Canning faces campaign finance complaints
High School District 228 Board of Education member Larry Canning faces two campaign finance complaints, including one by former political ally and fellow board member Mark Johnson.
According to documents obtained by the South Cook News, the Illinois State Board of Elections has summoned Canning, in his role as the chairman of his District 228 School Board Parents for Progress committee, to report to an initial closed hearing to discuss campaign finance accusations brought by Johnson.
Johnson told the South Cook News that the summons couldn’t have come at a better time.
“He’s gotten away with so much,” he said. "He needs to be held accountable because he is the one that handled all the money and I am glad he is going to be held accountable for that stuff."
Accusations include the existence of an “angel donor” who allegedly loaned thousands to Canning’s Parents for Progress committee during the 2015 school board election season. Other accusations range from misreporting donations and disbursements to campaigning in a government vehicle. Johnson said he met Canning once during the day when they were running mates, and Canning was conducting campaign business in a Bremen Township fleet vehicle. Canning works as a low-level highway laborer.
The complaint comes after a long and storied history between Johnson and Canning.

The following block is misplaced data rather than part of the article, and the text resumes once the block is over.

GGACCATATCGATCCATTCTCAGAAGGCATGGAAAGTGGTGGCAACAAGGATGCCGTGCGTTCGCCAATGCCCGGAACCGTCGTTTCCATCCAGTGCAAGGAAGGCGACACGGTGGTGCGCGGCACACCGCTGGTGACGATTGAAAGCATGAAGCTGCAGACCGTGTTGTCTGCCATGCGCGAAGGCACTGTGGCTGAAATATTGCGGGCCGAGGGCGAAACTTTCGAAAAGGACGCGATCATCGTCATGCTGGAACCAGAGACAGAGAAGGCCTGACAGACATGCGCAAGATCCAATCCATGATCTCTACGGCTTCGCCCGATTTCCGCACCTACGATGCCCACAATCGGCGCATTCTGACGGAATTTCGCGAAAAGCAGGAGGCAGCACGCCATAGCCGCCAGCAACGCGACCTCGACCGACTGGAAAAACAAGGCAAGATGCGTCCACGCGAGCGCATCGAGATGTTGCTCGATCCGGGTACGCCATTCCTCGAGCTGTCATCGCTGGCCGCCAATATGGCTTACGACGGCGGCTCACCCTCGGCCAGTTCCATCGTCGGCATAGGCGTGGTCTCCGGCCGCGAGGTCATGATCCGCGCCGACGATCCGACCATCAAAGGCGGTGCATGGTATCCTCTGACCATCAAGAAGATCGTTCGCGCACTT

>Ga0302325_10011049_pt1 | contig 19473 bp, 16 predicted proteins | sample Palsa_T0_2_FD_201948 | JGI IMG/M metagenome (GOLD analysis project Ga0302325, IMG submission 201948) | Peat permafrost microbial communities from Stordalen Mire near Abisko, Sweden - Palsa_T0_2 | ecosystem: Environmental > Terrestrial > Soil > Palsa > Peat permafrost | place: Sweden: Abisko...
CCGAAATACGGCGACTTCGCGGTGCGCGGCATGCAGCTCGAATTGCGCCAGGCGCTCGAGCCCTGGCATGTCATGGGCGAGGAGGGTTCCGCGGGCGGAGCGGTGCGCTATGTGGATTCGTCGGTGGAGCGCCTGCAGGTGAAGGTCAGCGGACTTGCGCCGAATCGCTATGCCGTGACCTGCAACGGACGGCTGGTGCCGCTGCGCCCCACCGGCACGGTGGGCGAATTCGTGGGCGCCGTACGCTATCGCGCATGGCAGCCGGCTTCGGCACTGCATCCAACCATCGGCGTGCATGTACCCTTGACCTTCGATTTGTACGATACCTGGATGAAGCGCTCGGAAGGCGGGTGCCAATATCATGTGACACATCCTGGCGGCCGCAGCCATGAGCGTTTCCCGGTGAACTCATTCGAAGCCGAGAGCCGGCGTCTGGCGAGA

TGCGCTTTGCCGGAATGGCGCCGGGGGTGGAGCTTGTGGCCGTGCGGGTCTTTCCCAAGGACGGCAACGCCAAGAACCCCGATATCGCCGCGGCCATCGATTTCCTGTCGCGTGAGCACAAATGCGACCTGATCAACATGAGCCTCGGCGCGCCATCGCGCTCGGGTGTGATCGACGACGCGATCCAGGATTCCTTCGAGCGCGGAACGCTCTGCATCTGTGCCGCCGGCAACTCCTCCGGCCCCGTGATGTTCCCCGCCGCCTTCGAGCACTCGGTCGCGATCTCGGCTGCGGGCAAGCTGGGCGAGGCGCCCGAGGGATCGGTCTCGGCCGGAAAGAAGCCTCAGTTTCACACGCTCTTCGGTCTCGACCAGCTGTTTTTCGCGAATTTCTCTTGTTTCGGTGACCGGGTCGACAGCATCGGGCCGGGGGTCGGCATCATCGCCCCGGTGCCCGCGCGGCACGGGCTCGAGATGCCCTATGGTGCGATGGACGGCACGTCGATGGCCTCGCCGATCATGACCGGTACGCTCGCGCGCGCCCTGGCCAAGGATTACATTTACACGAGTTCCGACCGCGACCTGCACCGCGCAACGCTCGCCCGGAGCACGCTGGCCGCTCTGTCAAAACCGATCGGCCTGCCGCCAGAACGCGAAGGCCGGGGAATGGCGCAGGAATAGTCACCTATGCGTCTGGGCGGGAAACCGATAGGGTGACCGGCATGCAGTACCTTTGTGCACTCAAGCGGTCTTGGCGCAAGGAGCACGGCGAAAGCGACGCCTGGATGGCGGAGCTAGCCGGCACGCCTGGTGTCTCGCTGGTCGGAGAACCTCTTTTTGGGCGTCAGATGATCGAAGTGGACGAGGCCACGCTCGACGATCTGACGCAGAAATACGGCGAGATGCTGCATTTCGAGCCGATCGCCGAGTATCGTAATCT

Johnson said Canning publicly accused him of wanting to murder several members of the board during a time of great emotional distress. The claim was unfounded, Johnson said, but he still feels the aftermath of those accusations on his business and his family.
“It is obvious that Larry Canning has no use for women or black people,” Johnson said. “He feels he is better than them, they need to be controlled and he should be the one to do that.”
Kristine Resler, vice president of the board and former political ally with Canning, has also said Canning threatened her and her family. She and Johnson have written publicly notarized statements outlining numerous accusations, including a series of campaign finance improprieties.
Another campaign complaint against Canning was filed with the state elections board; but the nature of the complaint remains unknown. This complaint will precede Johnson’s at a closed hearing May 11 at an unknown location and time. Andy Nauman, a Chicago-based member of the elections board staff, was appointed as the hearing officer to conduct the initial hearing.
Canning is in damage control after scuffling with an attendee at the last board meeting, which resulted in the Oak Forest Police Department's arrest of a man who was accused of assaulting Canning.
At the meeting, Johnson read a statement accusing Canning of campaign improprieties and political intimidation, a video documenting the meeting shows. Canning reacted by interrupting Johnson, yelling at the board and fighting with a group in the audience.